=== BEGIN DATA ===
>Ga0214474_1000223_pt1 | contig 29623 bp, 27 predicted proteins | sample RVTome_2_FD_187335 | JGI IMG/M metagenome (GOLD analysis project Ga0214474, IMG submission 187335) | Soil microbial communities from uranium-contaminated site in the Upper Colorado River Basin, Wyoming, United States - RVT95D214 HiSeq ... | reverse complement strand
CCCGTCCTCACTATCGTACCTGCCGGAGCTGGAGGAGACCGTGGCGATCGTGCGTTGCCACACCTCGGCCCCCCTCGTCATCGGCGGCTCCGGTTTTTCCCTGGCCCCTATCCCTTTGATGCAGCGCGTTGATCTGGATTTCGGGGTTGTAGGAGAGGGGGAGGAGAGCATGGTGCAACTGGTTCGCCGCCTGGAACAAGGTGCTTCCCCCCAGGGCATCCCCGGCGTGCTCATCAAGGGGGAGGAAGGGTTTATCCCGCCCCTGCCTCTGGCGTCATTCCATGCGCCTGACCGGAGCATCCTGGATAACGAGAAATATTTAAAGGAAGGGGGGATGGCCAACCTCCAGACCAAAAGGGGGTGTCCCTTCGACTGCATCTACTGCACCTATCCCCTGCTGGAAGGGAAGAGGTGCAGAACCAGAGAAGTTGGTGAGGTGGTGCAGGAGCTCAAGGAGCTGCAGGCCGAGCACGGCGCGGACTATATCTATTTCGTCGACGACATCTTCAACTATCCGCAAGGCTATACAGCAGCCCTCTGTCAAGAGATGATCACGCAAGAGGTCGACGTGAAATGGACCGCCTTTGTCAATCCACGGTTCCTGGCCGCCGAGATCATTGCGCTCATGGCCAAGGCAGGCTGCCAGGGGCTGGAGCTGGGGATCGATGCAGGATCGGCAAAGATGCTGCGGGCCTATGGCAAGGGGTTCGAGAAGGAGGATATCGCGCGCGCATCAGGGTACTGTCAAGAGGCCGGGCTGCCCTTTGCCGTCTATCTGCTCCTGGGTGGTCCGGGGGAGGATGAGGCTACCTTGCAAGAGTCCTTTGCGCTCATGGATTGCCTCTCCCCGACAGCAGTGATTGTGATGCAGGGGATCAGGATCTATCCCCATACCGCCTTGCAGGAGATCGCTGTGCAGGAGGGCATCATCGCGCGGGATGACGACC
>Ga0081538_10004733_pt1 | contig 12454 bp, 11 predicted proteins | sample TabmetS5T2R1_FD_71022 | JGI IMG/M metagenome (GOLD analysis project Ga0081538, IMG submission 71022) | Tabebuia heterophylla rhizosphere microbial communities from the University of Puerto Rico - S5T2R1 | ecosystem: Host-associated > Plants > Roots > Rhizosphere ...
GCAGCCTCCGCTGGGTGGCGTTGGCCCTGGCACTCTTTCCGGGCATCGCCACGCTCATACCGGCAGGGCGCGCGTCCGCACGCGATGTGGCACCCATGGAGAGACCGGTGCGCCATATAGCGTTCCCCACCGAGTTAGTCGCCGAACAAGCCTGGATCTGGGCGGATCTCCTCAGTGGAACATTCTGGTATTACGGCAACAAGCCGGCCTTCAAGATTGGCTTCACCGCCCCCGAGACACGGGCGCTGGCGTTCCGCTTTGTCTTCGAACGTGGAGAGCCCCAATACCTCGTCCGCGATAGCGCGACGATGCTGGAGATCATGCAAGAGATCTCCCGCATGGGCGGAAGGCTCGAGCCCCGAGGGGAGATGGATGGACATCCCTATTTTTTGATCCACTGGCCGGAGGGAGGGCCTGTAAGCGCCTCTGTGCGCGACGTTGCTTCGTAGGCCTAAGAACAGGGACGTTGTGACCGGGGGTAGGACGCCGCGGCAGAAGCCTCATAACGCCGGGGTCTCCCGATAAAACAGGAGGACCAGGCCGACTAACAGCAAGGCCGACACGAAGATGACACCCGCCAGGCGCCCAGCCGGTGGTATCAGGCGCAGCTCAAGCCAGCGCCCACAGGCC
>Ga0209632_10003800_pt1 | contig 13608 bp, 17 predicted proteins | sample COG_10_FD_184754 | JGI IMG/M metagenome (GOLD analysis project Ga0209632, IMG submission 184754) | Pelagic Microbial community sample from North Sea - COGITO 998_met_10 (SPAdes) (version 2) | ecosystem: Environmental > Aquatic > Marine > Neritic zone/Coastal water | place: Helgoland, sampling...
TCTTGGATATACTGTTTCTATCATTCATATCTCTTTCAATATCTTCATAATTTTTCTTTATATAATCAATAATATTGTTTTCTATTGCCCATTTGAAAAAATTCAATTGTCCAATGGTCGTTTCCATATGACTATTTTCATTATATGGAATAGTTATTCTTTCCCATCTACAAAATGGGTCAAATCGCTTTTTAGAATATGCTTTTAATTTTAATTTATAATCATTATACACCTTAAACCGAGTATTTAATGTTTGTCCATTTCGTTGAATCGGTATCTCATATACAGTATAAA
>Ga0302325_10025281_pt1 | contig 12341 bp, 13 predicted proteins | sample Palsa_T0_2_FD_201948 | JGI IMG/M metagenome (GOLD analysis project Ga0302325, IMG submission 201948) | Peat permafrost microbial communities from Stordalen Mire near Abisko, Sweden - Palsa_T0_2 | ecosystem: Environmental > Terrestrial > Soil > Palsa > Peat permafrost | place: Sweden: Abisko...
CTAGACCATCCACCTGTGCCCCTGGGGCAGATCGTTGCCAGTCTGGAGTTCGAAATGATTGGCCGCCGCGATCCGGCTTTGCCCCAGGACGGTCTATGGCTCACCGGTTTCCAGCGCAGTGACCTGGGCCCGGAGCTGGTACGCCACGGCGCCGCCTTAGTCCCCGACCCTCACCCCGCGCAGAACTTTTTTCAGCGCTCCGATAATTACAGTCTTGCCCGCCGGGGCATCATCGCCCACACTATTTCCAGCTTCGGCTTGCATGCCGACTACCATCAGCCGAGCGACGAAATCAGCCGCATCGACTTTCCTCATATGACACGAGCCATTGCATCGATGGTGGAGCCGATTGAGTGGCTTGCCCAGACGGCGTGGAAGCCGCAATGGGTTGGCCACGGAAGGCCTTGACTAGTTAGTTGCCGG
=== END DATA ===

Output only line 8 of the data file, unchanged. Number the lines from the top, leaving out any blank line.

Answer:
CTAGACCATCCACCTGTGCCCCTGGGGCAGATCGTTGCCAGTCTGGAGTTCGAAATGATTGGCCGCCGCGATCCGGCTTTGCCCCAGGACGGTCTATGGCTCACCGGTTTCCAGCGCAGTGACCTGGGCCCGGAGCTGGTACGCCACGGCGCCGCCTTAGTCCCCGACCCTCACCCCGCGCAGAACTTTTTTCAGCGCTCCGATAATTACAGTCTTGCCCGCCGGGGCATCATCGCCCACACTATTTCCAGCTTCGGCTTGCATGCCGACTACCATCAGCCGAGCGACGAAATCAGCCGCATCGACTTTCCTCATATGACACGAGCCATTGCATCGATGGTGGAGCCGATTGAGTGGCTTGCCCAGACGGCGTGGAAGCCGCAATGGGTTGGCCACGGAAGGCCTTGACTAGTTAGTTGCCGG